One day last March, Bridget Flynn, a school librarian who lives in Philadelphia, was searching for an old family drawing to print on the invitations to her daughter Rebecca’s bridal shower. As she and Rebecca rummaged through the several generations of family artifacts—letters, photographs, an envelope of hair cuttings—she keeps in plastic bins in her basement, they found a stack of small envelopes tied together with a black shoelace.

“Oh, honey, these are love letters,” Flynn said...

Ray Bradbury's Books to Go to Waukegan Library

From the Daily Herald:

Author Ray Bradbury moved to Los Angeles in 1934 and spent the rest of his life on the West Coast, but his fondness for Waukegan IL never dissipated.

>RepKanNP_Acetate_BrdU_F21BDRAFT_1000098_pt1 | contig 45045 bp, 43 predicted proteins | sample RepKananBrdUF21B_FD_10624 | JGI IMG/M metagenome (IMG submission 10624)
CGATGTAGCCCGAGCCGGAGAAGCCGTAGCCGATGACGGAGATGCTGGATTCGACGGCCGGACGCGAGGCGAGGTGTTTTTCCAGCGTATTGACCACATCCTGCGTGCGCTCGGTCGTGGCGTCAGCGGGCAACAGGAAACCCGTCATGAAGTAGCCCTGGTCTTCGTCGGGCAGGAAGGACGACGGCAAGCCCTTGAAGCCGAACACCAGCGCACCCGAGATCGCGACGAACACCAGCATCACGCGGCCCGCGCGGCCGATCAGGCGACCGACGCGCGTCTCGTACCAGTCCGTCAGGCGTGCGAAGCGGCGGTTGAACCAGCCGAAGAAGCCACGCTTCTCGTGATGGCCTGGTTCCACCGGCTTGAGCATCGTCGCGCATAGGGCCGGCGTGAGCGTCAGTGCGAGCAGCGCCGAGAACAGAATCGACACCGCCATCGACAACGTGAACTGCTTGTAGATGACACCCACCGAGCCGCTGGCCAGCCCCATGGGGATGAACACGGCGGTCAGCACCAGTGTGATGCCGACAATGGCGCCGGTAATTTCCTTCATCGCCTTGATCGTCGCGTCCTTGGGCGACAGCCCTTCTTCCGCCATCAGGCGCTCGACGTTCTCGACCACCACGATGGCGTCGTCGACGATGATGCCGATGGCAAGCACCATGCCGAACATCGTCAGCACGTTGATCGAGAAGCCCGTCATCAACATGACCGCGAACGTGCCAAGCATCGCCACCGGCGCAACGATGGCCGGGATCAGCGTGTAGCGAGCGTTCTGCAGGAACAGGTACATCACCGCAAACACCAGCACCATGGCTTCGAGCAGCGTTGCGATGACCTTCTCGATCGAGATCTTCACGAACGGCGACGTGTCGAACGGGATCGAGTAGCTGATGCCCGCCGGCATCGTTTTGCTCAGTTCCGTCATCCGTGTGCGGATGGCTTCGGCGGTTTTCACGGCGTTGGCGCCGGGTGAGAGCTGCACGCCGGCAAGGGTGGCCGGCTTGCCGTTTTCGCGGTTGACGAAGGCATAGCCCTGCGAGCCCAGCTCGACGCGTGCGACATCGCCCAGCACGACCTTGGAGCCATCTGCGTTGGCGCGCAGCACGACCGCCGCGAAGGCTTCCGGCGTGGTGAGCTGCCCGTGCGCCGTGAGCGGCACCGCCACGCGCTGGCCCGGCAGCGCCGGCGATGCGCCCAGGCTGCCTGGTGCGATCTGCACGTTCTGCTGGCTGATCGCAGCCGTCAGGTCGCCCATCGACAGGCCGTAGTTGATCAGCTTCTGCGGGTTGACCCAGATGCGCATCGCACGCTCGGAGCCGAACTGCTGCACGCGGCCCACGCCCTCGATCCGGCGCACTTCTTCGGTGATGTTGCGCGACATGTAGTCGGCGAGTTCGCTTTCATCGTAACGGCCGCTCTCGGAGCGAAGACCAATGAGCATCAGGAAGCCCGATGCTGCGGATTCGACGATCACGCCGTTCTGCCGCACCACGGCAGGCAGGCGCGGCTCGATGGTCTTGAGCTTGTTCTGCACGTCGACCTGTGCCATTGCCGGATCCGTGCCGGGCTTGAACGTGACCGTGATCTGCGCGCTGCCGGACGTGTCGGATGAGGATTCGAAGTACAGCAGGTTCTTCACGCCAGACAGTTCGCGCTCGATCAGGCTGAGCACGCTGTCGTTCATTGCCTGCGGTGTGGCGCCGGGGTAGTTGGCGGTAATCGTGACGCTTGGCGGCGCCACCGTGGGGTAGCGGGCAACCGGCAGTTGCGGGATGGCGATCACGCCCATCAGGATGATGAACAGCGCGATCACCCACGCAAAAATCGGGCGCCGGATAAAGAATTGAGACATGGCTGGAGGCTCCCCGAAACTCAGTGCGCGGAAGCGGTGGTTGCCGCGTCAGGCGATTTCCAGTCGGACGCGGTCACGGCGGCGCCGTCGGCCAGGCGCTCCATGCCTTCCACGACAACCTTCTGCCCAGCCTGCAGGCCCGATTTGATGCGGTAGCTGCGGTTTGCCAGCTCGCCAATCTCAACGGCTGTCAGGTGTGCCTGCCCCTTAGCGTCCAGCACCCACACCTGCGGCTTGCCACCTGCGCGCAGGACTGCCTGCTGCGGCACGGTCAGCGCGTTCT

After his death, in June of last year, library officials learned Bradbury had bequeathed his personal book collection to the County Street facility. It's no small gift.

"Every room had a bookshelf overflowing," said Rena Morrow, the library's marketing, programming, and exhibits manager. The collection contains some books that could be valuable, such as first editions of noted works or autographed books, Morrow said.

The library also stands to receive copies of books Bradbury wrote, including some in foreign languages. The collection's value is being appraised.

The library may receive some of Bradbury's personal belongings, too.
"We'd like to get one of his typewriters," library Executive Director Richard Lee said. "He had four."

Library and Archives Canada private deal would take millions of documents out of public domain